Pre-Course Knowledge Check

Course: WB4066
CE Original Date: June 30, 2018
CE Expiration Date: June 30, 2020
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Introduction

This case study will help you assess your pre-course knowledge about tetrachloroethylene toxicity. Read the case presentation and answer the questions that follow.

Case Presentation

A 37-year-old woman who is 4 months postpartum visits her physician’s office with complaints of headache, increasing irritability, and difficulty concentrating. She says she has become impatient and short-tempered with her husband and new child and becomes angry about minor things. These feelings began about 1 month ago. She is most irritable in the evenings, when she also has a throbbing frontal headache. She has no psychiatric history. She has been having three drinks of alcohol a day since her marriage 4 years ago. However, she did not drink during the pregnancy and does not use other drugs or medications. She has no trouble sleeping.

Two weeks ago, the patient and her family visited her parents for a week. During that time she felt well; the irritability and headaches subsided. Since she returned home last week, however, the symptoms have returned.

The patient is worried that something in the home is causing her symptoms. She reports that the house was sprayed for termites 2 years ago, but she does not remember the name of the pesticide. Her husband feels fine and has not been ill. Her infant daughter’s delivery was uneventful. The baby appears to be developing normally, but has been “very fussy” lately. The infant, whom the physician saw 5 weeks ago for otitis media, is still breast-feeding.

One month ago, the patient returned to her job as a word processor. She works mornings and relaxes with her new hobby, silk screening, in the afternoons. She gets along well with her employer and fellow employees, and the job is not generally stressful. However, she is concerned that a loss in typing accuracy and a decreased ability to concentrate might lead to conflict with her supervisor. The patient had no history of headaches before she resumed her job and began her silk printing hobby.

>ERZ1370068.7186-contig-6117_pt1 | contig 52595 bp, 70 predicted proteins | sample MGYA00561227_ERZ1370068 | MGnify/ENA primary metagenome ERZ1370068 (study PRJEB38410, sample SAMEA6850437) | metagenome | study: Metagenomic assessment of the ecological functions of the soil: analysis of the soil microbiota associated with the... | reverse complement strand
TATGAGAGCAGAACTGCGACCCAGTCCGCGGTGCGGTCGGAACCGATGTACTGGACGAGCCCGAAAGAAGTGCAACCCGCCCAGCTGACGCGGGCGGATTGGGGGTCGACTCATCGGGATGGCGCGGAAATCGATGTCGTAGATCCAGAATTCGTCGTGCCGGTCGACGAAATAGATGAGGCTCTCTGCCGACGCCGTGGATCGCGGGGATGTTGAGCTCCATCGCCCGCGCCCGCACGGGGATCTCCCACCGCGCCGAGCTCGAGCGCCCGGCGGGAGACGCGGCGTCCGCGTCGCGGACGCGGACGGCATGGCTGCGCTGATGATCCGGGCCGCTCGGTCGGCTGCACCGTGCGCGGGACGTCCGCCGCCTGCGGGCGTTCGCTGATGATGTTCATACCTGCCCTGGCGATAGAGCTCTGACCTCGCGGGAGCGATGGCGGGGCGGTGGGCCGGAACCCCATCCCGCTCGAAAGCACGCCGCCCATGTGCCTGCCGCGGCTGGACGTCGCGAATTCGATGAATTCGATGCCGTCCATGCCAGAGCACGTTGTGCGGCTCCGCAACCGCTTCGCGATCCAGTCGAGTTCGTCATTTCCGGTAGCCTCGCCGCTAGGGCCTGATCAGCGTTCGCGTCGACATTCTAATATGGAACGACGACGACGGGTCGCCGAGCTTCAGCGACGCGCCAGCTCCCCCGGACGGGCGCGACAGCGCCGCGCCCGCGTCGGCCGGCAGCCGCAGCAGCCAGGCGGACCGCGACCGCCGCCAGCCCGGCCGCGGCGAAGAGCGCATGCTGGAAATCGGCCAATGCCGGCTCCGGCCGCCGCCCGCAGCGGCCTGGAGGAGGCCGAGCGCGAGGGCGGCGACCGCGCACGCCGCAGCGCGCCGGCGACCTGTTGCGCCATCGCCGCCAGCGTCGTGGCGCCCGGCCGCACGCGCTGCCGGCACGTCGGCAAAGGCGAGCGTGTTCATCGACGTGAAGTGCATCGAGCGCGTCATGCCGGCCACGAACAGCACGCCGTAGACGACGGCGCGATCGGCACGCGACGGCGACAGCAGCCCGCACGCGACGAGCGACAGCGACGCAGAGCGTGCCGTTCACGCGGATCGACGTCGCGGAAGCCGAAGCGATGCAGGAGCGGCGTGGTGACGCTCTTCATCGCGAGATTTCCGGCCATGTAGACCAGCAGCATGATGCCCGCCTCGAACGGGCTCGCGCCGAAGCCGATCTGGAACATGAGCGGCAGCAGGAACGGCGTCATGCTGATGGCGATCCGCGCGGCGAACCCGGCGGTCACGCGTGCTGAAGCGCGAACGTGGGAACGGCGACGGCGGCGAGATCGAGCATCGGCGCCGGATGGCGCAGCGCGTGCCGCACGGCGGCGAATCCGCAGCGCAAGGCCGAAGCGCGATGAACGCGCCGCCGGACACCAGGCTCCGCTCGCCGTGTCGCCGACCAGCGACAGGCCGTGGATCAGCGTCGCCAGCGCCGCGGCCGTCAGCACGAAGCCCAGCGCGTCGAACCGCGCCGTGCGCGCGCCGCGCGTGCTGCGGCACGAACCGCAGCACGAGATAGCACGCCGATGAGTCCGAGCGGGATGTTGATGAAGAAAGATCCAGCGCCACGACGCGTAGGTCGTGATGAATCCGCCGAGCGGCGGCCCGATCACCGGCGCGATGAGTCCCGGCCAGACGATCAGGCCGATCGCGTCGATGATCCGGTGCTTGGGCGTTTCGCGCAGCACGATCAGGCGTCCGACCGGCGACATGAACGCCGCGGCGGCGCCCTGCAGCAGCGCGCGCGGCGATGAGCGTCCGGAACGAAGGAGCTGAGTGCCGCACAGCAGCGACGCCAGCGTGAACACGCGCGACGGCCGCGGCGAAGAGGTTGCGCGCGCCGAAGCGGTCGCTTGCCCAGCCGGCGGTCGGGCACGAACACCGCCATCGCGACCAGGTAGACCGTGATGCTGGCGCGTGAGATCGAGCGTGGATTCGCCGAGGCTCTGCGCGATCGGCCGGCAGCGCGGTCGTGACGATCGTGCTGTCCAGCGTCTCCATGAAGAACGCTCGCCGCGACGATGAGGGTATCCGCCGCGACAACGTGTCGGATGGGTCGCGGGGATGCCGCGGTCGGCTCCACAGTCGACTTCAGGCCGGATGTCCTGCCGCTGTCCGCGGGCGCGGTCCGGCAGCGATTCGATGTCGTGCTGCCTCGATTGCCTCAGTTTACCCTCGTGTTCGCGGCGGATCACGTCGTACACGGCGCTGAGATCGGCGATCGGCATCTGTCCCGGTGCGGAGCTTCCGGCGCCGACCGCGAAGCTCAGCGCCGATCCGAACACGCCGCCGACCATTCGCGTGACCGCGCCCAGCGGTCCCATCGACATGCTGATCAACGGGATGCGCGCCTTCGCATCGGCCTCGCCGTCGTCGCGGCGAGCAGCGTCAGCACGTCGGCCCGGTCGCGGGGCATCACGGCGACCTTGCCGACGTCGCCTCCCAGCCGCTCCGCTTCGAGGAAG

Physical Examination

Vital signs: Blood pressure: 125/85 mmHg; pulse: 68 beats/minute and regular; respirations: 14 breaths/minute; temperature: 98.6°F (37°C)

Head, ears, eyes, nose, and throat (HEENT); respiratory; cardiovascular; and abdominal examinations: The physical examination reveals that the woman is slightly overweight. Her nail beds are pale. The conjunctiva are mildly injected, but the nares and oral mucosa are not swollen or injected. The thyroid is not enlarged, and no lymphadenopathy is present. She has no focal muscle tension or tenderness. Her liver is not enlarged, and examination of the abdomen is unremarkable. Respiratory and cardiovascular examination results are normal with no crucial findings.

Skin: She has no skin rashes, lesions, or stigmata of liver disease.

Neurology: The patient’s neurological examination results are within normal limits. Her recent and distant memory are intact. Proverb interpretation and mini-mental state examination results are normal. Sensory and motor functions are normal, as are Romberg test results and gait. Deep tendon reflexes are normal and symmetrical.

Questions
  1. What should be included in this patient’s problem list?
  2. What further information would assist in establishing a diagnosis?
  3. What laboratory tests would a physician order for this patient?
  4. On questioning, the patient explains that silk screening involves stretching a large piece of cloth across a support frame, masking it to create a pattern, then dying the unmasked areas. The cloth is cleaned before masking. The patient mentions that she started using a new fabric cleaner 5 weeks ago. Her cousin, who also enjoys silk screening, assured her it was harmless and the best available. The product is called “Clean Cloth,”* but the patient can remember little else about it. Assuming the label on the container does not list the contents, how can the doctor determine the ingredients of this consumer product?
    * “Clean Cloth” is fictional; it does not represent any actual product.